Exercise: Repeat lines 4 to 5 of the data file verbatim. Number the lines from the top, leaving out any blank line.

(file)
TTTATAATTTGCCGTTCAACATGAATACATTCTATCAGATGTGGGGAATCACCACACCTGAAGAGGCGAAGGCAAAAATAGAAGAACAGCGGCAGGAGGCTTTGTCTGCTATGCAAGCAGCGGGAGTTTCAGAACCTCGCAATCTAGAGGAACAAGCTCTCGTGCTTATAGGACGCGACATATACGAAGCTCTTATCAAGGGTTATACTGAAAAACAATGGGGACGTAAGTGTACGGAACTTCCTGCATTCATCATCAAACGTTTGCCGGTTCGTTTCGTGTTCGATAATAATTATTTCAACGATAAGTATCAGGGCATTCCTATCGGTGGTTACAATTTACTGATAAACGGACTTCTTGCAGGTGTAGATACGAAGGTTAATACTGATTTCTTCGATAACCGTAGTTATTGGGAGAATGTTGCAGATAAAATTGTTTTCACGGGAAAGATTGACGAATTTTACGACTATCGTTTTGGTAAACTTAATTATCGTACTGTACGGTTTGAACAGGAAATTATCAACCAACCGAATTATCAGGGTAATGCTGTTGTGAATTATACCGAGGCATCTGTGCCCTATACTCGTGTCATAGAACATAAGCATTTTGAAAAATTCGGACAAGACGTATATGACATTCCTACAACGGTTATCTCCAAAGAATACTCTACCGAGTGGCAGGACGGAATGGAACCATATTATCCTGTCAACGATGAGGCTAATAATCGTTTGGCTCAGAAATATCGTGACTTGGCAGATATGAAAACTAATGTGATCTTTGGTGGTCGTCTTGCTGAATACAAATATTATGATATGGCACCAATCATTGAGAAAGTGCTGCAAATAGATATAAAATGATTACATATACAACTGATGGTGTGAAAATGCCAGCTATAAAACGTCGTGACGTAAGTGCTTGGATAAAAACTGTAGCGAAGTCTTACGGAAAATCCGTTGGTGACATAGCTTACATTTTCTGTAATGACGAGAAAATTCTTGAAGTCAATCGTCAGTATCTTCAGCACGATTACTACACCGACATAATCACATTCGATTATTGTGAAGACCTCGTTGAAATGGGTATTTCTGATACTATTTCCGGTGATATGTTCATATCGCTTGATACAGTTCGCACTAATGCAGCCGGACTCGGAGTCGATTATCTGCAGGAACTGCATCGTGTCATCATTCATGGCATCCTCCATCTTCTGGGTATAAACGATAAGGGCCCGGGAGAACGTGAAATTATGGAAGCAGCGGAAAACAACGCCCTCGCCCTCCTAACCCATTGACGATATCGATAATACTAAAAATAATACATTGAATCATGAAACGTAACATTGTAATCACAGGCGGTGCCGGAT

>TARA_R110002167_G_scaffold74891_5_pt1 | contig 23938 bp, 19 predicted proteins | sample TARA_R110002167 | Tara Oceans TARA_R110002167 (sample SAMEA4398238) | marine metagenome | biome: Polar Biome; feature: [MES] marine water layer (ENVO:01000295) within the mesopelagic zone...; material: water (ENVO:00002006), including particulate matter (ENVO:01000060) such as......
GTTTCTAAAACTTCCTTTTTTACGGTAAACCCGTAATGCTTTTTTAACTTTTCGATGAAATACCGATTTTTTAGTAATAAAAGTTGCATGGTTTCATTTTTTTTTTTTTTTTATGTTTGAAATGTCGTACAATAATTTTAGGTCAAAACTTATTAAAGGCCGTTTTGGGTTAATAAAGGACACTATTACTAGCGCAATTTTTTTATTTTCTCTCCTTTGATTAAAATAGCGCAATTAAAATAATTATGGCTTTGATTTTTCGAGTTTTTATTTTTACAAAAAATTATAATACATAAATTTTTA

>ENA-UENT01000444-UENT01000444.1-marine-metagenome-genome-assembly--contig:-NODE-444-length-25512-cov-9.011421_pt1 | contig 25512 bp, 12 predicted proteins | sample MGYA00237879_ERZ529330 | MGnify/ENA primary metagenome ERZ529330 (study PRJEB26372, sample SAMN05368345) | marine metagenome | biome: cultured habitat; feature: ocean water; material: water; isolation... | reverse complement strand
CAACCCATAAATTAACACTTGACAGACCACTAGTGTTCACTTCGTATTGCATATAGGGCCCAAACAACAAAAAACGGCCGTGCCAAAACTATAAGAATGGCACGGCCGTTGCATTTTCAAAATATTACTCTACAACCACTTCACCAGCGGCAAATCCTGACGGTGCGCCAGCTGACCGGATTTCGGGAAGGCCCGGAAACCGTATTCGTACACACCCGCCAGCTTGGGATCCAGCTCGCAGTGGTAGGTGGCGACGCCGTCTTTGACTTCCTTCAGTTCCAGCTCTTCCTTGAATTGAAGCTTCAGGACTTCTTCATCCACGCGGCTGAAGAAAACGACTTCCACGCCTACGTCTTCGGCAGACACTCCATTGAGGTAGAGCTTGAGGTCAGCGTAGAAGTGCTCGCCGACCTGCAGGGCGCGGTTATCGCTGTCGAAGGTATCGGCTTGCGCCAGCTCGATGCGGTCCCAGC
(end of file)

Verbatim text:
>ENA-UENT01000444-UENT01000444.1-marine-metagenome-genome-assembly--contig:-NODE-444-length-25512-cov-9.011421_pt1 | contig 25512 bp, 12 predicted proteins | sample MGYA00237879_ERZ529330 | MGnify/ENA primary metagenome ERZ529330 (study PRJEB26372, sample SAMN05368345) | marine metagenome | biome: cultured habitat; feature: ocean water; material: water; isolation... | reverse complement strand
CAACCCATAAATTAACACTTGACAGACCACTAGTGTTCACTTCGTATTGCATATAGGGCCCAAACAACAAAAAACGGCCGTGCCAAAACTATAAGAATGGCACGGCCGTTGCATTTTCAAAATATTACTCTACAACCACTTCACCAGCGGCAAATCCTGACGGTGCGCCAGCTGACCGGATTTCGGGAAGGCCCGGAAACCGTATTCGTACACACCCGCCAGCTTGGGATCCAGCTCGCAGTGGTAGGTGGCGACGCCGTCTTTGACTTCCTTCAGTTCCAGCTCTTCCTTGAATTGAAGCTTCAGGACTTCTTCATCCACGCGGCTGAAGAAAACGACTTCCACGCCTACGTCTTCGGCAGACACTCCATTGAGGTAGAGCTTGAGGTCAGCGTAGAAGTGCTCGCCGACCTGCAGGGCGCGGTTATCGCTGTCGAAGGTATCGGCTTGCGCCAGCTCGATGCGGTCCCAGC